Gen-Zers on TikTok encouraged users to register online for his Tulsa rally and not turn up on the day. Organisers had boasted that more than a million people signed up to attend. On the day, large parts of the 19,000-person venue were void of people and an outside “overflow” area was dismantled.
What also helps drive home campaign messages is TikTok’s specifically-curated algorithm. TikTok’s main page, the personalised “for you page” consists of an endless stream of recommended videos comes from the large amounts of user data. Unlike Instagram or Facebook, it’s dominated less by big accounts – meaning anyone can go viral if the algorithm puts your content on the “for you page”.
3. How will it influence Malta’s political stage?
While we’re not seeing the full extent of TikTok’s impact on the local scene, we can note that politicians are making their way onto the platform to test the waters of Gen Z, while young activists are paving their own way.
Tiktokers unaffiliated with red and blue flags are also using it to mobilise or comment on current affairs.
The pro-choice movement in Malta has sprouted from the quiet table talk to full-blown discussions in the last two years. And while physical rallies for the cause had to stop because of the pandemic, activists are using the online sphere to push their battle cries.
Maya Dimitrivejic, a young pro-choice activist, has used the platform to rally support for one of Malta’s last taboo issues: abortion. Her meme videos are punchy, critical and educational, touching upon sexual health, consent, how to get abortion advice and politicians’ reluctance to take action on the issue.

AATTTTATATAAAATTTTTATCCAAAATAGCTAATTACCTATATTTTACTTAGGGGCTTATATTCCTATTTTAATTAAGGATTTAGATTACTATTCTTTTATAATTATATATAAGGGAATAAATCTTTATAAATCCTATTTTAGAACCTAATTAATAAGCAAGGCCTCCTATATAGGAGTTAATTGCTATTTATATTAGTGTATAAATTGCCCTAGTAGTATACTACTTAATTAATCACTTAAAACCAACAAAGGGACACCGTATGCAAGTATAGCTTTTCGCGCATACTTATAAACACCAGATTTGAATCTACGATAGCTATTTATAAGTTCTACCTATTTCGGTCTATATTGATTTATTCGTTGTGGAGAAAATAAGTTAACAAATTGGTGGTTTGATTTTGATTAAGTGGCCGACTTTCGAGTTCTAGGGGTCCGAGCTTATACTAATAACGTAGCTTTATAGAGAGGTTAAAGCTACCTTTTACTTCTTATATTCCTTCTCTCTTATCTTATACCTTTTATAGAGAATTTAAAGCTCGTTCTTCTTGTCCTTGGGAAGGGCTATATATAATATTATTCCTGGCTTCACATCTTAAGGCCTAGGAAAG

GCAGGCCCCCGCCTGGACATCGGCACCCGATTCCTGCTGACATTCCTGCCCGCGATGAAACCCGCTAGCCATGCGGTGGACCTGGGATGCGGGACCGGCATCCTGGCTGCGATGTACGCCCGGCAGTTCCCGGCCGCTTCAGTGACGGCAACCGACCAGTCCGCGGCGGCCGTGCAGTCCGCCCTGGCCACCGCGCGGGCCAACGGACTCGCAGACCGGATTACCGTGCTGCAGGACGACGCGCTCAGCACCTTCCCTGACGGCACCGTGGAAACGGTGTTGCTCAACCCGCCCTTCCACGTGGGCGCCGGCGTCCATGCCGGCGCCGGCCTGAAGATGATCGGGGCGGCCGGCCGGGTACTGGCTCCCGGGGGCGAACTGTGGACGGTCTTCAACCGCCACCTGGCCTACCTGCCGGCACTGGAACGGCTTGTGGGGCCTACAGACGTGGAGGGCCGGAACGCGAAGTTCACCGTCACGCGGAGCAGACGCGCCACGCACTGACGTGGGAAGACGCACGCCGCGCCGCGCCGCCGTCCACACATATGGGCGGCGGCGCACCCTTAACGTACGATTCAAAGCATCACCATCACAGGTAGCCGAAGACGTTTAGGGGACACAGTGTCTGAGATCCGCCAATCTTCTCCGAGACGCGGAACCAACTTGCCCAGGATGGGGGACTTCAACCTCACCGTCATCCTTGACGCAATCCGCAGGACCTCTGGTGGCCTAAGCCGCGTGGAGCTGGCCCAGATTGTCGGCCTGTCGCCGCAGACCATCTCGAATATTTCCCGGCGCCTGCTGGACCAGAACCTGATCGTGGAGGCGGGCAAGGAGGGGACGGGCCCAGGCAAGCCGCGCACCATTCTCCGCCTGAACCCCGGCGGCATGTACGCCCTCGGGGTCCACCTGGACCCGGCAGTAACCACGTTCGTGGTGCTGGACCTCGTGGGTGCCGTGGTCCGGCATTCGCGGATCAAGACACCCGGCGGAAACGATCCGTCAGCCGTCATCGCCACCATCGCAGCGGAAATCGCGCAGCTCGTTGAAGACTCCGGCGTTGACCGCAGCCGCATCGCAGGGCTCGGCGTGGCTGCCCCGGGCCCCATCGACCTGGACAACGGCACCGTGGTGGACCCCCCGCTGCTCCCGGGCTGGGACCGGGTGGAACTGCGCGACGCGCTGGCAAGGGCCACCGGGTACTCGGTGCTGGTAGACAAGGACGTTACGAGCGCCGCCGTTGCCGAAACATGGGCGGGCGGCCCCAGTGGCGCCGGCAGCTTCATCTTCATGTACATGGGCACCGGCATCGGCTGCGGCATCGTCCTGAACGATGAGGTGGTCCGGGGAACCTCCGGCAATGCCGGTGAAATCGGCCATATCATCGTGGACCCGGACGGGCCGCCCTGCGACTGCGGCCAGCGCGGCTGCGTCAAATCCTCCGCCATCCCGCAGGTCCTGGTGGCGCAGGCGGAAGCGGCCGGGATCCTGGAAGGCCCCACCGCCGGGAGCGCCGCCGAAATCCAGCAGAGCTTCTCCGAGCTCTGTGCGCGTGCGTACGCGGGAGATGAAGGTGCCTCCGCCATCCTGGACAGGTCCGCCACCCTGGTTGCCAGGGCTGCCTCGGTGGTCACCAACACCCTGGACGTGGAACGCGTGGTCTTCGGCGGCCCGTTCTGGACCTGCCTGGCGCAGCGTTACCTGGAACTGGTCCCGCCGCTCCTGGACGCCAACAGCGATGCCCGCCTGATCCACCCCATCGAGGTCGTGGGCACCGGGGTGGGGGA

Her short, funny videos have amassed nearly 100,000 views in total.
4. Maltese politicians are looking to TikTok to garner young people’s support
With a general election on the horizon, it’s clearly a part of the Nationalist Party’s strategy to appeal to youngsters. Opposition Leader Bernard Grech has jumped on the bandwagon, alongside other young political activists on @pn_tok.
In their debut TikTok, Bernard Grech joins PN youth president Eve Borg Bonello in a viral video trend. The dancers chose between the “better” options between two: PN or PL, personal greed or common good, change or status quo. It’s a light-hearted way to express their brand, in a 15-second moving meme.
It’s a straightforward way to appeal to youngsters who either don’t affiliate themselves with a Maltese party or are fed up with current leadership.
On the other political side, Junior Minister for Reforms Rosianne Cutajar is using TikTok to promote her image and work in government.
In one video, she celebrates Maltese women as part of a popular trend that uses snippets from Nelly’s hit single ‘Hot In Here’. It features former President Marie Louise Coleiro, Cutajar herself, MEP Josianne Cutajar, and Superintendent of Public Health Charmaine Gauci.
The video made local news after it brought a tirade of fiery comments, including that of Eve Borg Bonello, who criticised her for brokering a failed property deal for murder suspect Yorgen Fenech and accepting nearly €50,000 for it.
The comment section has since been deleted, but the heated exchanges paralleled ones seen on Maltese online groups on Facebook, which is today’s centre for public discourse. Its influence will only grow as the months go by.
5. It’s clear – the future of political campaigns lies with Tiktok.
Similar to how Joseph Muscat was the first to harness social media to rally support back in 2013, local politicians will surely use TikTok in the same way. And it’s not only to understand issues that Maltese Gen Zers care about – adults have downloaded the app exponentially during the pandemic too. Through short, eye-catching videos, candidates looking to rally support can go viral overnight.
We might not feel the impact of TikTok on local politics, but with the next election probably coming in the new year, parties better spruce up their dance moves.
Are you on Tiktok? Comment below